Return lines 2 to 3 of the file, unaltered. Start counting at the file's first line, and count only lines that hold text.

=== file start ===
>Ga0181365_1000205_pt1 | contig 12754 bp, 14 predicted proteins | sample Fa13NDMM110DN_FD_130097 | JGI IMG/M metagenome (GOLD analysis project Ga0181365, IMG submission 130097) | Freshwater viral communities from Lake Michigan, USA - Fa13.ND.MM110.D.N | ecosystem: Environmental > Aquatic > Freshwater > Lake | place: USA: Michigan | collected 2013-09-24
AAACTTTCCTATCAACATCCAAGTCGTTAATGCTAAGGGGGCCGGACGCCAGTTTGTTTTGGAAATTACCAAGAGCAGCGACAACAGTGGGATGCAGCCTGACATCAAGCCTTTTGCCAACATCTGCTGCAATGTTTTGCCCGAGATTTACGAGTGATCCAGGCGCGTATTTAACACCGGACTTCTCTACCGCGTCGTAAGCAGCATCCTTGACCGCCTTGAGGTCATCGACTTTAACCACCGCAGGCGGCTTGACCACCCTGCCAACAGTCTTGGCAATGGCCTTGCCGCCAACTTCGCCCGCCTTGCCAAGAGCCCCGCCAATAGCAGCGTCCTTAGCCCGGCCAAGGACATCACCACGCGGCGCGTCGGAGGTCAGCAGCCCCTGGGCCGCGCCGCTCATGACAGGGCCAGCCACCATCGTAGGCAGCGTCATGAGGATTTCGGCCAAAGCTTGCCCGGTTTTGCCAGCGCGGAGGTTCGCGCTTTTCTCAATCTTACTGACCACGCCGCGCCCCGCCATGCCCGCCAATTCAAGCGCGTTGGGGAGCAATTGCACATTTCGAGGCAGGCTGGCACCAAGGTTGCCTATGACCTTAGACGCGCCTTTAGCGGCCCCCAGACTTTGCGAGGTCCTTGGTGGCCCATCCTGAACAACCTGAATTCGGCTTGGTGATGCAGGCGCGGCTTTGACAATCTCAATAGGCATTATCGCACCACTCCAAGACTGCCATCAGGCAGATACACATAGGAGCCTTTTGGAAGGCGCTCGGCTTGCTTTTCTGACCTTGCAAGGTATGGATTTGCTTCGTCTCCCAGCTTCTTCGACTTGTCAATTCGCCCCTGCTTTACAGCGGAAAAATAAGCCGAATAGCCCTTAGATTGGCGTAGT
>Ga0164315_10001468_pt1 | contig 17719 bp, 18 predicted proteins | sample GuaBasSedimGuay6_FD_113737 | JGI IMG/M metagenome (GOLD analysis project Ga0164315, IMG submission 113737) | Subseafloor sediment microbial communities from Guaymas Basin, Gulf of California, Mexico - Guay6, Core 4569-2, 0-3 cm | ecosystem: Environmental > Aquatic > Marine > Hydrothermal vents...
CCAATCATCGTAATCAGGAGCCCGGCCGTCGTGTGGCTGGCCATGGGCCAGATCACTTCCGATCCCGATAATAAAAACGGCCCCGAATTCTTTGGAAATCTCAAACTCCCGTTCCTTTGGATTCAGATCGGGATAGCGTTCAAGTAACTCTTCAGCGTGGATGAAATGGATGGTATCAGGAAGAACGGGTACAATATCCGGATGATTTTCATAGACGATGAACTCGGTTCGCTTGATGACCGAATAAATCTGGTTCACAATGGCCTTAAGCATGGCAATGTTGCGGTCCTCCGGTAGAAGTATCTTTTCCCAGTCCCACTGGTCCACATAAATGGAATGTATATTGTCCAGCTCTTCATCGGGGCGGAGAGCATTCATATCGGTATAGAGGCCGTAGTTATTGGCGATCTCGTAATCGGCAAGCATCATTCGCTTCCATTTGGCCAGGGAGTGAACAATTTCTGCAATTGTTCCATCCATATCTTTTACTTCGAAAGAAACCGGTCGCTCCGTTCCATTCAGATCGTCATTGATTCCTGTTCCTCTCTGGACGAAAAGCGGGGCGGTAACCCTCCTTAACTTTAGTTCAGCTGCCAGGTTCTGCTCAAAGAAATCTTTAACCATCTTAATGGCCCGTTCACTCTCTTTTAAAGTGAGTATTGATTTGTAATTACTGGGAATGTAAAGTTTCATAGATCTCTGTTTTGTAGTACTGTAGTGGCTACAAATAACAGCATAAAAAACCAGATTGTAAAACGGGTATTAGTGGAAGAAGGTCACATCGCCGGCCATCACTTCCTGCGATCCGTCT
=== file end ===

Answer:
AAACTTTCCTATCAACATCCAAGTCGTTAATGCTAAGGGGGCCGGACGCCAGTTTGTTTTGGAAATTACCAAGAGCAGCGACAACAGTGGGATGCAGCCTGACATCAAGCCTTTTGCCAACATCTGCTGCAATGTTTTGCCCGAGATTTACGAGTGATCCAGGCGCGTATTTAACACCGGACTTCTCTACCGCGTCGTAAGCAGCATCCTTGACCGCCTTGAGGTCATCGACTTTAACCACCGCAGGCGGCTTGACCACCCTGCCAACAGTCTTGGCAATGGCCTTGCCGCCAACTTCGCCCGCCTTGCCAAGAGCCCCGCCAATAGCAGCGTCCTTAGCCCGGCCAAGGACATCACCACGCGGCGCGTCGGAGGTCAGCAGCCCCTGGGCCGCGCCGCTCATGACAGGGCCAGCCACCATCGTAGGCAGCGTCATGAGGATTTCGGCCAAAGCTTGCCCGGTTTTGCCAGCGCGGAGGTTCGCGCTTTTCTCAATCTTACTGACCACGCCGCGCCCCGCCATGCCCGCCAATTCAAGCGCGTTGGGGAGCAATTGCACATTTCGAGGCAGGCTGGCACCAAGGTTGCCTATGACCTTAGACGCGCCTTTAGCGGCCCCCAGACTTTGCGAGGTCCTTGGTGGCCCATCCTGAACAACCTGAATTCGGCTTGGTGATGCAGGCGCGGCTTTGACAATCTCAATAGGCATTATCGCACCACTCCAAGACTGCCATCAGGCAGATACACATAGGAGCCTTTTGGAAGGCGCTCGGCTTGCTTTTCTGACCTTGCAAGGTATGGATTTGCTTCGTCTCCCAGCTTCTTCGACTTGTCAATTCGCCCCTGCTTTACAGCGGAAAAATAAGCCGAATAGCCCTTAGATTGGCGTAGT
>Ga0164315_10001468_pt1 | contig 17719 bp, 18 predicted proteins | sample GuaBasSedimGuay6_FD_113737 | JGI IMG/M metagenome (GOLD analysis project Ga0164315, IMG submission 113737) | Subseafloor sediment microbial communities from Guaymas Basin, Gulf of California, Mexico - Guay6, Core 4569-2, 0-3 cm | ecosystem: Environmental > Aquatic > Marine > Hydrothermal vents...